Step 9: Get Advice
No man is so wise that he can afford to wholly ignore the advice of others.James Lendall Basford
By now you should have approximately worked out where you’d like to invest your money for the long term, based on your individual preferences and risk profile. You’ll need to consult a financial advisor to ensure that the plan best suits your individual circumstances. Advisors sometimes have access to financial products that you can’t access as an individual, and they can guide you on tax and other issues. Most importantly, a good advisor will be much more expert than I am. They have actual qualifications, you see. So get advice.
You might be wondering, why write a whole book about finance if you’re just going to tell me to see a financial advisor at the end anyway? Couldn’t I have skipped the book and let the professional tell me what to do?
You see, there are all sorts of problems with this industry. Consider what happened the three times I’ve received professional financial advice in my life:
On the most recent occasion the advice was good. The advisor explained how my investments would be taxed in my case, being a foreign resident, and this helped to confirm that the path I was pursuing was appropriate for my situation. However, this advisor didn’t bother recommending his usual products to me as he realized from our conversation that I was canny enough to know that my existing investments were of better quality. He wasn’t indexing, you see.
On the previous occasion, the advice I received was middling. I got some good tips about how to manage currency risk through holding international shares but also was encouraged to consider, yup, another one of those danged blessed high-fee managed funds.
The very first time I received advice it was poor indeed. The advisor recommended against paying off my student loans early, even though I was being offered a 10% discount for doing so. That is called ‘free money’ and you should seize any such opportunities – there are no other investments that offer a guaranteed 10% return! He also discouraged me from putting extra funds into superannuation, even though at that lower income level I would have been getting a matching government co-contribution for doing so. Again, never leave free money on the table.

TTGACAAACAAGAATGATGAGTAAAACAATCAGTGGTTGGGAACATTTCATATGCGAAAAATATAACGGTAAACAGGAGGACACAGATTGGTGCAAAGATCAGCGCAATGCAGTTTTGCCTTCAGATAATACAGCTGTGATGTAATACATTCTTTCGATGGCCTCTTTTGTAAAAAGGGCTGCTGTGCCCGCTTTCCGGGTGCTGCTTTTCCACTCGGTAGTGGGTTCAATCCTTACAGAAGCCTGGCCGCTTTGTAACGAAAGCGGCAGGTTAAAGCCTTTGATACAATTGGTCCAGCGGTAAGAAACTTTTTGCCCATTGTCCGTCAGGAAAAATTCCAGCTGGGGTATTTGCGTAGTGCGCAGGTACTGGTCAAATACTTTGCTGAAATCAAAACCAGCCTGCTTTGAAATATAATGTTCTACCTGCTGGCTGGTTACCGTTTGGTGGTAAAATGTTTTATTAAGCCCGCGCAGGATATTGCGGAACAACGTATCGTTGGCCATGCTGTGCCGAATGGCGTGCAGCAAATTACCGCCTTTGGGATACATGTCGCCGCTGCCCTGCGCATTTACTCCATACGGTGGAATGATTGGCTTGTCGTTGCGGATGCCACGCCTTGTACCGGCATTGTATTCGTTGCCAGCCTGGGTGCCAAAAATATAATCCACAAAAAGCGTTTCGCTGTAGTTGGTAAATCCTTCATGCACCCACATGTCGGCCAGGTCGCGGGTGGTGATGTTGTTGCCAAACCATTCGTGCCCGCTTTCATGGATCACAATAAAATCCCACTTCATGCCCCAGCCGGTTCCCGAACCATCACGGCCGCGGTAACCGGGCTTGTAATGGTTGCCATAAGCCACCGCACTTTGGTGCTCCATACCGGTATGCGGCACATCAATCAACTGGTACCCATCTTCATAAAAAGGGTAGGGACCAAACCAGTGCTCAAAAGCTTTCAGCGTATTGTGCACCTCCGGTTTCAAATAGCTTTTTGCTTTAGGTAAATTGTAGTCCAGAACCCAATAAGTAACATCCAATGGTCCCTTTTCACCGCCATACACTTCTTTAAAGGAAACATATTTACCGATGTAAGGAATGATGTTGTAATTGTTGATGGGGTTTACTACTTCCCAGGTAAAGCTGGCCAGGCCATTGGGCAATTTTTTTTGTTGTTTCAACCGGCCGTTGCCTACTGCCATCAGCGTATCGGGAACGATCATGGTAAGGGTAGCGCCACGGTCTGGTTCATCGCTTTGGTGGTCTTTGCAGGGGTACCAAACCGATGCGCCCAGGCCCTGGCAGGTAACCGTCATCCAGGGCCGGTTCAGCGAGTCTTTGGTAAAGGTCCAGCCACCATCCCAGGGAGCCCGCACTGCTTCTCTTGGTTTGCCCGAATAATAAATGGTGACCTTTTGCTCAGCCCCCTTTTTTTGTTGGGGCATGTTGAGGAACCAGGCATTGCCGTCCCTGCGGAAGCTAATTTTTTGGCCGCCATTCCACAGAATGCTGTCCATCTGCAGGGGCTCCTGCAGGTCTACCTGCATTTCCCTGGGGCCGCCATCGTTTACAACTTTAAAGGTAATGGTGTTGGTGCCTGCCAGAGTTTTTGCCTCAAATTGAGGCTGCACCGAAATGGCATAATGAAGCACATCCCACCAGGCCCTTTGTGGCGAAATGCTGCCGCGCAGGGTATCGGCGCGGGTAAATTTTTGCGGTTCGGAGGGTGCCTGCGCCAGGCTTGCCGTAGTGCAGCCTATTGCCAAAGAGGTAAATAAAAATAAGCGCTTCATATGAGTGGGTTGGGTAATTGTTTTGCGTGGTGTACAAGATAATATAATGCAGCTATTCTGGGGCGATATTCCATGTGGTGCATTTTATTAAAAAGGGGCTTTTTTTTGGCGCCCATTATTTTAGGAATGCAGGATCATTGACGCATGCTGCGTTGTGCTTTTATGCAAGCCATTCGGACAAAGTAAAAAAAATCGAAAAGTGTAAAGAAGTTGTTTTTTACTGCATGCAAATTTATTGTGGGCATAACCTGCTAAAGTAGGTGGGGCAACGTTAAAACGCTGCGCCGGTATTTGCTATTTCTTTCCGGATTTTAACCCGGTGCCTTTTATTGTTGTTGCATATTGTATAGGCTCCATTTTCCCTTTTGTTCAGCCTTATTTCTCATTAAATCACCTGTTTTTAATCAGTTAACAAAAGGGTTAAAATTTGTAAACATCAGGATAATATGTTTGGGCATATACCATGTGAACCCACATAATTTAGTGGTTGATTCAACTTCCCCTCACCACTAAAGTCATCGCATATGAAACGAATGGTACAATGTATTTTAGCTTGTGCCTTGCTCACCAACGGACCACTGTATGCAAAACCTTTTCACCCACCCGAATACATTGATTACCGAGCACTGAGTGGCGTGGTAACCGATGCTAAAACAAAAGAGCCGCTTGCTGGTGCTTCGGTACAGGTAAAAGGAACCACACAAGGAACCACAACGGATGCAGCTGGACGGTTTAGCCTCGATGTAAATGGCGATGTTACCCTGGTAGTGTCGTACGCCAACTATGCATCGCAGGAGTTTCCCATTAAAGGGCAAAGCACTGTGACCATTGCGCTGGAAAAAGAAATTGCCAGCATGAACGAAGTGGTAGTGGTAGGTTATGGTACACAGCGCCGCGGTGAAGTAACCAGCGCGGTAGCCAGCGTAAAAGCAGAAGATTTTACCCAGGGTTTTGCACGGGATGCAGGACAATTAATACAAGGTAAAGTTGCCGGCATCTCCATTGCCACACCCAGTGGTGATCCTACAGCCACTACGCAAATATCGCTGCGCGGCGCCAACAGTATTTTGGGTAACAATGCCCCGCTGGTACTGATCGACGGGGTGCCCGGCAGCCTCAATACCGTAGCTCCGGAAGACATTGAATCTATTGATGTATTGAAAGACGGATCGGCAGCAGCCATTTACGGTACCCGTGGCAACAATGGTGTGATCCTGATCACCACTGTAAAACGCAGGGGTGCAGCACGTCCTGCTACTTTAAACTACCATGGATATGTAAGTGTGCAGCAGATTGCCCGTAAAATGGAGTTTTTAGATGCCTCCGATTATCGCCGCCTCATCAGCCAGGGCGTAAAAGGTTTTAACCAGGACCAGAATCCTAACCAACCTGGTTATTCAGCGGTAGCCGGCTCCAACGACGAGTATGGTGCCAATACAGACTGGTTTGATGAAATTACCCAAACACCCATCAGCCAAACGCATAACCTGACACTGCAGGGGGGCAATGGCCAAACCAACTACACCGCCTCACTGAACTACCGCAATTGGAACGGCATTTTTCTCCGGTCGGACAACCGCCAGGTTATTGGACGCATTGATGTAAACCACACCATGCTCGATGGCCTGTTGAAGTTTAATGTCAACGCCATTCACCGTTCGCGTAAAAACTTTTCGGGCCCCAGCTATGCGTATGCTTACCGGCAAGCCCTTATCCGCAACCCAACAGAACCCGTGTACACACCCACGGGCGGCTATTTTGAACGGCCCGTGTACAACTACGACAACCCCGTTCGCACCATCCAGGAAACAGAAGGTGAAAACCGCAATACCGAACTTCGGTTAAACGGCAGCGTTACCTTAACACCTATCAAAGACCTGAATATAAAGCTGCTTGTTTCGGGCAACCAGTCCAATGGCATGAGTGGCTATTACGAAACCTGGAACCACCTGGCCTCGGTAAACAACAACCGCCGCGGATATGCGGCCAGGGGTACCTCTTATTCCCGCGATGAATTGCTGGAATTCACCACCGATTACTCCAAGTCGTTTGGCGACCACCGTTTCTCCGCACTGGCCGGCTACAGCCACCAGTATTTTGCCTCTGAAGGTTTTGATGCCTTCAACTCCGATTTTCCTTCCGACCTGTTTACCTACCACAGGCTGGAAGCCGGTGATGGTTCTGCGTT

Instead, the advisor recommended margin loans (remember, that means geared investments, or borrowing to buy shares) that would have caused me to lose everything had the stock market crashed. And this was in . . . 2006, two years before the market did just that.
If I had followed his advice I would have lost everything, and perhaps ended up in debt. My cautious nature saved me. I didn’t know much about investing at the time, but I was just clever enough to realize I didn’t really understand what he was talking about. I did some independent research and prevaricated long enough to end up taking a different path. He also recommended disability insurance that I realized I already had through a cheaper provider, and he ought to have known that.
Unfortunately, he was probably recommending these inappropriate products to me because they were in his interests, not in mine. I assume he was getting some sort of commission for each one he sold, regardless of whether they suited the customer or not.
Reading this book will empower you to get the best advice, to use that advice properly, and to recognize when someone’s taking you for a ride.
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